The Fregean Notion of an Object
Dummett’s work on the problem of abstract objects reflects his commitment to the explanatory power of Frege’s new predicate logic and the associated thesis ‘that Frege’s analysis of language, and the semantics that goes with it, are basically correct’ (1973a, p. 474).1 Dummett claims, moreover, that the very notion of an ‘object’, ‘as it is now commonly used in philosophical contexts, is a modern notion, one first introduced by Frege’ (1973a, p. 471). Frege’s ‘modern’ notion of an object, Dummett suggests, is concomitant with the formalisation of natural language in the predicate calculus, for ‘it is only in relation to an analysis of that form that we understand the notion’ (1973a, p. 477). It is for this reason that ‘questions such as whether or not there are any abstract objects, what abstract objects there are, what abstract objects are and how we know that they exist, what is the criterion for their existence, where the dividing line comes between concrete and abstract objects, all these are modern questions’ (1973a, p. 471). In order to understand Dummett’s theory of abstract objects, therefore, it is necessary in the first instance to consider the conceptual presuppositions of Frege’s ‘modern’ notion of an object.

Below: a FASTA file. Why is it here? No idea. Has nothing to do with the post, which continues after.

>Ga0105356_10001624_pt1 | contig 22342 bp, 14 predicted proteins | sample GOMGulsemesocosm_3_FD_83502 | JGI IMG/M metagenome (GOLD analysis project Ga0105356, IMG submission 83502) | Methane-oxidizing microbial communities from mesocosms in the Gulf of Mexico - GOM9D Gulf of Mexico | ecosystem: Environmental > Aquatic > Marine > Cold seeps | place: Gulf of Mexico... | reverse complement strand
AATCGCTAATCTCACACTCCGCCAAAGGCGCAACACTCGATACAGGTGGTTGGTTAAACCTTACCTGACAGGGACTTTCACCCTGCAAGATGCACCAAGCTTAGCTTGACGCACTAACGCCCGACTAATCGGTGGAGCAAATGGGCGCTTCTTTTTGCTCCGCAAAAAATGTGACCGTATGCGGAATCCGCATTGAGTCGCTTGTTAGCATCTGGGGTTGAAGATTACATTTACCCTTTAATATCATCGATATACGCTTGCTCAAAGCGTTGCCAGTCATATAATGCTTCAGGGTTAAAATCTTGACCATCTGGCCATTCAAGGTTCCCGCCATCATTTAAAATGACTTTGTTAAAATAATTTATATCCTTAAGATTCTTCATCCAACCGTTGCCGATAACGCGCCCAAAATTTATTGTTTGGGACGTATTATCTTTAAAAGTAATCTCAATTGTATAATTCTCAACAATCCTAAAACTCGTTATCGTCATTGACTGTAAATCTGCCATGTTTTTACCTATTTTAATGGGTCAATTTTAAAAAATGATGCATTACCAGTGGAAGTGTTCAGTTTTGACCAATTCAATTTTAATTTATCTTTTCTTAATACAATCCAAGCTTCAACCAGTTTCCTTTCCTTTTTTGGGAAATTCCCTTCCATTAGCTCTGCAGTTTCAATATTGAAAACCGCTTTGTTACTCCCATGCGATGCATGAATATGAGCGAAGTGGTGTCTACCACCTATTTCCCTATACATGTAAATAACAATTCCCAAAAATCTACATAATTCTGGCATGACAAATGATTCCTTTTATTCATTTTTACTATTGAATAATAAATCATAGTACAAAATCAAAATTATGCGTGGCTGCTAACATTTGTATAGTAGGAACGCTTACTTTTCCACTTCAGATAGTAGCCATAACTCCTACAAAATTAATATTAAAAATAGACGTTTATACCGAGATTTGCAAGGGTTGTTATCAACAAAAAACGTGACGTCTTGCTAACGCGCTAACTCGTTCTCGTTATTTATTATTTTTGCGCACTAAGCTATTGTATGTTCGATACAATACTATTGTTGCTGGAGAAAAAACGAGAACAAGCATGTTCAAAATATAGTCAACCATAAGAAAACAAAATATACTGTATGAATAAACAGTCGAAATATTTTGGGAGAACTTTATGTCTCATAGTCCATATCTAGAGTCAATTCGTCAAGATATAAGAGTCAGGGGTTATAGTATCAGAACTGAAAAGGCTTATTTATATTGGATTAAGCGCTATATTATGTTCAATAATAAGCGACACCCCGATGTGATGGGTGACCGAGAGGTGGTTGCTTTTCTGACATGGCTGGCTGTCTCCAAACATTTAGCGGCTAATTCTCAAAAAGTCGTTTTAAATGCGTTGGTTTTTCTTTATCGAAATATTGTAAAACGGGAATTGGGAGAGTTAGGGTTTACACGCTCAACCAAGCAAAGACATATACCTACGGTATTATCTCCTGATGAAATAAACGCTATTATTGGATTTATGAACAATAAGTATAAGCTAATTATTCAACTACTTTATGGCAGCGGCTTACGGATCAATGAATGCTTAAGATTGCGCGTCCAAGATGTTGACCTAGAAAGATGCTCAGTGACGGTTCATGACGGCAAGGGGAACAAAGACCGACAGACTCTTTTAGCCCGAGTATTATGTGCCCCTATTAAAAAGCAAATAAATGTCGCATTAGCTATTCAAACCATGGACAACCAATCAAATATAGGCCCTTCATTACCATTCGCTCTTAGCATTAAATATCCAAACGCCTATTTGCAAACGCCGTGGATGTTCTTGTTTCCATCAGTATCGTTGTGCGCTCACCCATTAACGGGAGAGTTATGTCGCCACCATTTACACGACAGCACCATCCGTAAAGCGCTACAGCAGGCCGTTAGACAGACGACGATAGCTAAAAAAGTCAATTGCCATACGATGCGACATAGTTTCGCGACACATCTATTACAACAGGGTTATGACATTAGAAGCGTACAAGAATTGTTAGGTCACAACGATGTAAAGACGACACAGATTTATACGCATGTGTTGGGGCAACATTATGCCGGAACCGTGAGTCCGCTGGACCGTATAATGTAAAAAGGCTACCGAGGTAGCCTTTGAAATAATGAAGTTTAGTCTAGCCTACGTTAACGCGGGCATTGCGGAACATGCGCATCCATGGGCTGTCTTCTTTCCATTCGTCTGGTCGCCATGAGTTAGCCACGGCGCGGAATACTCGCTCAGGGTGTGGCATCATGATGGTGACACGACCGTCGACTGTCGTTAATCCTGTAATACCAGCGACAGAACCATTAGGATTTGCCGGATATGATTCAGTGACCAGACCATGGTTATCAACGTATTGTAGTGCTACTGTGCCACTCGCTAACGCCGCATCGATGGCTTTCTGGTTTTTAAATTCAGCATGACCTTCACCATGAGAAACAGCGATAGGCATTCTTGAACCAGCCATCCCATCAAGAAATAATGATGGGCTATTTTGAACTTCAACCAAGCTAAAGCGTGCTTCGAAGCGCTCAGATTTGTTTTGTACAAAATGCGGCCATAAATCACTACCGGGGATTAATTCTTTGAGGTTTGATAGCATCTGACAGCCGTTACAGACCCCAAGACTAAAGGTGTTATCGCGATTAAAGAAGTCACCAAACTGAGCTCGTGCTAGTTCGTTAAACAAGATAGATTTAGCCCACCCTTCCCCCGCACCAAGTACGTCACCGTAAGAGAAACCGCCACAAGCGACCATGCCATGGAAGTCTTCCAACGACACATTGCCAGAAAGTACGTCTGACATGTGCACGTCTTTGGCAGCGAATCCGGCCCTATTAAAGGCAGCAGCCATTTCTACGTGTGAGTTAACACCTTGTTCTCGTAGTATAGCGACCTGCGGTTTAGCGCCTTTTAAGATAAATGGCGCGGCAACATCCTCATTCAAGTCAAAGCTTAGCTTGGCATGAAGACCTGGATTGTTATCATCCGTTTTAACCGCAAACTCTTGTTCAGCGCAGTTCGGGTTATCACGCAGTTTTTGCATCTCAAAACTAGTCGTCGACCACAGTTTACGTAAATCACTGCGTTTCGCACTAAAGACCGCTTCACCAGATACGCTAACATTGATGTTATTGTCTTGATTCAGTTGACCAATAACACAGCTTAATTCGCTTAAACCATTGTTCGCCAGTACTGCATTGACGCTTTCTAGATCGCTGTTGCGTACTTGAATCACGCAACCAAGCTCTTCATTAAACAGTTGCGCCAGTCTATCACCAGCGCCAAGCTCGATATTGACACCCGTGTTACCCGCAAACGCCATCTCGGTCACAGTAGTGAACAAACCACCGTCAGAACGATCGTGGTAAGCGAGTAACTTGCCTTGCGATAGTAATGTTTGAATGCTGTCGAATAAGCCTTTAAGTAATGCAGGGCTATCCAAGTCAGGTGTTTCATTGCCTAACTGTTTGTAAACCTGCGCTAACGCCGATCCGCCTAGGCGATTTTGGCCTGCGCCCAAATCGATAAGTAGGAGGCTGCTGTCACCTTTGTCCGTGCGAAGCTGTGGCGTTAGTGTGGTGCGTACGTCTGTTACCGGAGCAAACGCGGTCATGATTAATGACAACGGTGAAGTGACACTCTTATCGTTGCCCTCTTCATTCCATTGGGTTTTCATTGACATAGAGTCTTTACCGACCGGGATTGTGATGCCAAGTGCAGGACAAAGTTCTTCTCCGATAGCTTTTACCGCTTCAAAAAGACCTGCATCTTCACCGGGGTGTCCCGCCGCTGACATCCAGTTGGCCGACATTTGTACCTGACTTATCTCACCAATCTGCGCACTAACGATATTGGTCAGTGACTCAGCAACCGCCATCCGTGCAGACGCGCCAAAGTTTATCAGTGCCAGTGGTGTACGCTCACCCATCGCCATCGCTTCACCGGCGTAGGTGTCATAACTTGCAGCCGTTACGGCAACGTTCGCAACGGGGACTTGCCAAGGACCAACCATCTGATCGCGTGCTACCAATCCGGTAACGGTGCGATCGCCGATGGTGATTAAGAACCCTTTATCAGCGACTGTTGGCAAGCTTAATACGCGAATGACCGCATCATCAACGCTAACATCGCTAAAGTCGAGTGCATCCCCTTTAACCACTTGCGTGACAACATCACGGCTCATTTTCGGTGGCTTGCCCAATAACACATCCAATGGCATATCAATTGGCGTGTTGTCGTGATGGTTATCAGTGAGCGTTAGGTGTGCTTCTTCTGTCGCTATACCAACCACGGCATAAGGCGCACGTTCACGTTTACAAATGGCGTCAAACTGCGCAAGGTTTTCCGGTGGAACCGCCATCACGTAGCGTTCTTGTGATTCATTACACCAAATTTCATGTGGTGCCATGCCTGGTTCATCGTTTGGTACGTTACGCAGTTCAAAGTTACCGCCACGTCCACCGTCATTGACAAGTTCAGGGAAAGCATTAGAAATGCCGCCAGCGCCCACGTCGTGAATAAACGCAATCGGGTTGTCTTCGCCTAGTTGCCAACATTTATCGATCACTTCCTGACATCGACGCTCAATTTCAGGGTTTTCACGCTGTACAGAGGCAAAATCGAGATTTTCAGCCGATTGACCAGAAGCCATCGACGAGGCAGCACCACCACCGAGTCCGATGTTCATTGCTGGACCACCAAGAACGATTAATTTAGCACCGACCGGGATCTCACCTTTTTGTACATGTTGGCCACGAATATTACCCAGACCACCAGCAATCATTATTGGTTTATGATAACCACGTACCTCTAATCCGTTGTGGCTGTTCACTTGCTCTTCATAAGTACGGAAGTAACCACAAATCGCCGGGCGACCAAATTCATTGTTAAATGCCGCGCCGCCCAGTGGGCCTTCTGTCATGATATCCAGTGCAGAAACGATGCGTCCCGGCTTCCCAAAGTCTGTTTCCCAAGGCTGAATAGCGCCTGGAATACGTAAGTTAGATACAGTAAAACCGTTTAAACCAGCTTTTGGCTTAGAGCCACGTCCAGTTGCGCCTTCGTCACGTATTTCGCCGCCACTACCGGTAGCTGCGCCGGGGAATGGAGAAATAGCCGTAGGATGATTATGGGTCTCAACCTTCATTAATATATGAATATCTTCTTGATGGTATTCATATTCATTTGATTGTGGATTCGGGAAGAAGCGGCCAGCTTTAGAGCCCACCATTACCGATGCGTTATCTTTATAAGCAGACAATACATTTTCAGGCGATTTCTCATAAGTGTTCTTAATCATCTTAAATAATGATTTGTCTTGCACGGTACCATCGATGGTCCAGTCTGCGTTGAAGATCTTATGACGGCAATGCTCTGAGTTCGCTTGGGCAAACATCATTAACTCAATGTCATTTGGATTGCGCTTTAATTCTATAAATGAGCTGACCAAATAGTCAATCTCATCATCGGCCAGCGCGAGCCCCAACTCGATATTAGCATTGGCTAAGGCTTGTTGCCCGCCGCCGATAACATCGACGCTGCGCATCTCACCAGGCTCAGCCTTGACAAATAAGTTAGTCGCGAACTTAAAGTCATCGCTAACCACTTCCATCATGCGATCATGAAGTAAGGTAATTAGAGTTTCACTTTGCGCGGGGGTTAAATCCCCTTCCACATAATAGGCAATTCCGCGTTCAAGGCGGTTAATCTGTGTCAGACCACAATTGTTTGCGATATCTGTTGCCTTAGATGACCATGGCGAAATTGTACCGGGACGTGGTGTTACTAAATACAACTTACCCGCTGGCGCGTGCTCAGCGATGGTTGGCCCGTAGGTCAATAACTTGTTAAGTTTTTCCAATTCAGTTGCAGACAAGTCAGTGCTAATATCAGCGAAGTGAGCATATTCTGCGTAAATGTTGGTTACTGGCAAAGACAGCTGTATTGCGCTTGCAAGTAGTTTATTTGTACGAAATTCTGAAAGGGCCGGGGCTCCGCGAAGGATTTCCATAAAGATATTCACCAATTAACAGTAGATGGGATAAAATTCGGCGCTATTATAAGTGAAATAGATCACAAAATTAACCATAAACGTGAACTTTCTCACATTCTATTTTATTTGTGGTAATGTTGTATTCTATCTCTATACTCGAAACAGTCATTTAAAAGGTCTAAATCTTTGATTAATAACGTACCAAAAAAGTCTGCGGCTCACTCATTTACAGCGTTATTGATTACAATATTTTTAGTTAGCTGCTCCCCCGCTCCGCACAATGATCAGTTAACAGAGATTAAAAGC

KeywordsAbstract Object Singular Term Predicate Logic Ontological Commitment Syntactic Category
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